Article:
Holy cow, I was further along than I thought! Dang, denial.

Things started to get frantic, and the room was bustling. Things were happening everywhere when OB walked in. It was comforting to see her with the chaos going on around us. She checked me and asked me if she could break my water {enter the return of the crochet hook}. So much was going on at once. I remember one nurse getting an IV in my hand, and my ob breaking my water simultaneously, the warming bed and bath being brought in, so much happening all around us. Super weird. 

A half-hour after arriving, I was ready to push. I think they thought I was crazy. I remember them looking at my chart and saying, “Oh, yup yup, I can see right here. Let’s get you set up.” Really?

Two pushes in, I remember looking at my husband telling him I wanted a break, a nurse looks at me “It’s 6:30 am, our shift change is at seven, and we want to see this baby!” Sure, I love a challenge. Why not? It was definitely a good motivator.  Another push and my husband tells me, “he has so much hair!” I looked over and laughed. I told him that it wouldn’t help me push the baby out. Our baby was born at 6:43 am. I looked over at the nurses, and I told them I had fifteen minutes to spare, and the whole room laughed—what a relief after the chaos. 

So, that’s that.

Two different babies and two very different births, neither picture-perfect, but they were mine. One was relatively calm and steady, just like our first. Whereas the other was fast and furious, like the take-charge personality of our second.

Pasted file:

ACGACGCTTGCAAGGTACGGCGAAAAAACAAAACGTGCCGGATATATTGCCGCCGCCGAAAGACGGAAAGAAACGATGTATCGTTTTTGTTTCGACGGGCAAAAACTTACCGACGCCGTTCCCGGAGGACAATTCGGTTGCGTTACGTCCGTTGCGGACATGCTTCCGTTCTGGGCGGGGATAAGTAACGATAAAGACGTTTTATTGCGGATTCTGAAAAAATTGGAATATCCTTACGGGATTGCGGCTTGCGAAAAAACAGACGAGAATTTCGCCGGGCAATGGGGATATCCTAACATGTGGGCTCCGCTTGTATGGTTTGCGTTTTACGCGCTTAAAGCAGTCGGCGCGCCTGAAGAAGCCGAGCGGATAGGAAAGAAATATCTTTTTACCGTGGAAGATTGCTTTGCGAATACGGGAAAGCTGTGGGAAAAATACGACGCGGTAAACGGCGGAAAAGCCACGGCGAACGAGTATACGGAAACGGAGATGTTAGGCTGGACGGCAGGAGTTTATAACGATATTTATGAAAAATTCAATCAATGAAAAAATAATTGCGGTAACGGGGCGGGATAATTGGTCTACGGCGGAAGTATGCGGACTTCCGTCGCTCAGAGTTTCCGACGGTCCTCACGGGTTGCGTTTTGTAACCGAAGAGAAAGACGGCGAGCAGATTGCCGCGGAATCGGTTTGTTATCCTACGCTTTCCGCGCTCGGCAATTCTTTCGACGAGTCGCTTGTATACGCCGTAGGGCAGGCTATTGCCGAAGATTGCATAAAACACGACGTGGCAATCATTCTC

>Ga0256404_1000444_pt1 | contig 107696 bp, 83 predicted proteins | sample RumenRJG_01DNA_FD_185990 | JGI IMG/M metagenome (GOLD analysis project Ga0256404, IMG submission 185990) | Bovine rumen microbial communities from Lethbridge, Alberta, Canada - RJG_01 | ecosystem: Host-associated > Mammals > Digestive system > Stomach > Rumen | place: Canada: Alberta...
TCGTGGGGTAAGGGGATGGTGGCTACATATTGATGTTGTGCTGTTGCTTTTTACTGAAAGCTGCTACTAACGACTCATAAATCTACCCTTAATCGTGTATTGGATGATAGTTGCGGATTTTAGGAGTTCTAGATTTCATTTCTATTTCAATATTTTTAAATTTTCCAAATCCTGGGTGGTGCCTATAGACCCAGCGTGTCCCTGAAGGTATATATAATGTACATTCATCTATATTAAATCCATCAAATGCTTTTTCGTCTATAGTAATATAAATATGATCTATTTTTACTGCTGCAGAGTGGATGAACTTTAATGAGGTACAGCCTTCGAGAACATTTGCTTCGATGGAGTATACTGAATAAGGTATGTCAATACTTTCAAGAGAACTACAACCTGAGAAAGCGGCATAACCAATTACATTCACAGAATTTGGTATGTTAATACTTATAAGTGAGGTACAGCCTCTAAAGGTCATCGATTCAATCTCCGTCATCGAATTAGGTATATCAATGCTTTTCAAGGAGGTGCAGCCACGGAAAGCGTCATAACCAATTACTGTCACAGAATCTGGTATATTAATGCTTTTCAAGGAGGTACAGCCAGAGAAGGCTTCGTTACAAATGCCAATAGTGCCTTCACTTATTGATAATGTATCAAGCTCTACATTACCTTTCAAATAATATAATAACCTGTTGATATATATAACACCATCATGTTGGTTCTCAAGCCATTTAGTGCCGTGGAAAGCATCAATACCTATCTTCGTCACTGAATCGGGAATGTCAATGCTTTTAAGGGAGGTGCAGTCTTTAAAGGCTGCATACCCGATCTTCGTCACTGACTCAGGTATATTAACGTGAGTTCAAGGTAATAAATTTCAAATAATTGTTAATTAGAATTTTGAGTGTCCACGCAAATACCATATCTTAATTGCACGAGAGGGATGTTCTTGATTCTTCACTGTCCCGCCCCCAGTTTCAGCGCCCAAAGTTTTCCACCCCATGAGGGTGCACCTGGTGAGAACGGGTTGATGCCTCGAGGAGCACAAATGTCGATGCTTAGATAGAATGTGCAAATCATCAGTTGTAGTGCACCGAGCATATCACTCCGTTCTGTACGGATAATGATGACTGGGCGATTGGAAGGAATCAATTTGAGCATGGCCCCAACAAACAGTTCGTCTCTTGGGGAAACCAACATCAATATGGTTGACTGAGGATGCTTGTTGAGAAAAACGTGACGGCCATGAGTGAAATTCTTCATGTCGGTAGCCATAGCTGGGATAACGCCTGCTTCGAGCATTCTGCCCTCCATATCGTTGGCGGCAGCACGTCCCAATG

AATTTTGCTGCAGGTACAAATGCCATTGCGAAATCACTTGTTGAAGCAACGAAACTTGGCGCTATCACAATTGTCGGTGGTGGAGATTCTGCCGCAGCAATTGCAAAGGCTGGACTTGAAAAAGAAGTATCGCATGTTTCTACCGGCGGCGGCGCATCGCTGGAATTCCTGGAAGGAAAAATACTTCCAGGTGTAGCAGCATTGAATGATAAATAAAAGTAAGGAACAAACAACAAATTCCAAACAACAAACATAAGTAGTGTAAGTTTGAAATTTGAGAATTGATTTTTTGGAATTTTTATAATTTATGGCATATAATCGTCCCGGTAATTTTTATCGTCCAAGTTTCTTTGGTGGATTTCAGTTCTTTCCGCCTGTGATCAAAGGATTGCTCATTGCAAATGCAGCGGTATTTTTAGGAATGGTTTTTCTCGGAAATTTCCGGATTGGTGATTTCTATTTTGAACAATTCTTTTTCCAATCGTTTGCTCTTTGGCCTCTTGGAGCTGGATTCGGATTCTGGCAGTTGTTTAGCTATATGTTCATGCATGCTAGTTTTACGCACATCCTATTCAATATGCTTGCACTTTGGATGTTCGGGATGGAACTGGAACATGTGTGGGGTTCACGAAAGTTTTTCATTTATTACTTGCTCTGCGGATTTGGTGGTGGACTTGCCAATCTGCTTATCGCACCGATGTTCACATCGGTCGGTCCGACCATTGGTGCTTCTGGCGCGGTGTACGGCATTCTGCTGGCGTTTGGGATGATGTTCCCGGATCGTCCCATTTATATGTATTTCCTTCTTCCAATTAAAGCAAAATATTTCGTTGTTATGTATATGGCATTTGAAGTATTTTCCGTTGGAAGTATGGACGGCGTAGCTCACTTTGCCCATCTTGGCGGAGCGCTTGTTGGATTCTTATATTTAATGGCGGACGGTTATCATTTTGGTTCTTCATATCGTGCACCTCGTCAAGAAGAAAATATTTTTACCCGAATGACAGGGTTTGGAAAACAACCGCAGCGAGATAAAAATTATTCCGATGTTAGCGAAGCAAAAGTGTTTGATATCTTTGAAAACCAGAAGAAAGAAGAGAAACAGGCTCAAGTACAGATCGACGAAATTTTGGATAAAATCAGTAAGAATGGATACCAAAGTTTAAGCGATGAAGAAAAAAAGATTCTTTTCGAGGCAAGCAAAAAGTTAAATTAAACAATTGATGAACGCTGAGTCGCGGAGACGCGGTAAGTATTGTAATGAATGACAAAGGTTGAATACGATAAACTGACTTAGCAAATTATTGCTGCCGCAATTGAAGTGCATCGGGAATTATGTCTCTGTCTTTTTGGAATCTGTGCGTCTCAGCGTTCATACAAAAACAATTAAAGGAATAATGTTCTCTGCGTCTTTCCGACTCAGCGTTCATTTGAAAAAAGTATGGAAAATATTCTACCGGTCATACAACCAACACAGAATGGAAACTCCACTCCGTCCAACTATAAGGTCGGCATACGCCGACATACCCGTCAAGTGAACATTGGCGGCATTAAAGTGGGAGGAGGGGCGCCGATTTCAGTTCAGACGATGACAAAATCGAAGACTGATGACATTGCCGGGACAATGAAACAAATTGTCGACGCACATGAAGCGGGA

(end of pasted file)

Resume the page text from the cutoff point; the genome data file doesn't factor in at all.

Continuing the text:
I am thankful that my labors were “quick,” in a hospital, with no medication. I am grateful that I was able to follow the plan I set. I am thankful that my husband could be there for both, although it was a little touch and go the second go-round. Most of all, I am grateful for the healthcare workers and providers that delivered my boys. 

Each birth is so unique and wonderful, and each is beautiful and precious. I will cherish these memories forever.

Do you have a birth story that you’d like to share? Send us a message! We’d love to include your story in our Birth Story Series.

Previous articleThe White Pumpkin Project: A Fall Tradition Honoring Infant Loss
Next articleMid-Michigan Moms’ Guide to Pumpkin Patches
Cassie lives in the Thumb. She is married and has two boys. Cassie and her family also share their home with their two dogs. Cassie is extremely involved in Agriculture, not only is she a full-time field consultant (working with Sugarbeets) in the thumb, but her husband and his family also own and operate a dairy farm and cash crop operation. Most of her free time is spent at the farm with their kiddos, trying new recipes or just cooking in general, reading, and watching the bachelor with her girlfriends. Follow along with Cassie as she writes on her experience of becoming a mother, farm life, and plenty of other random things.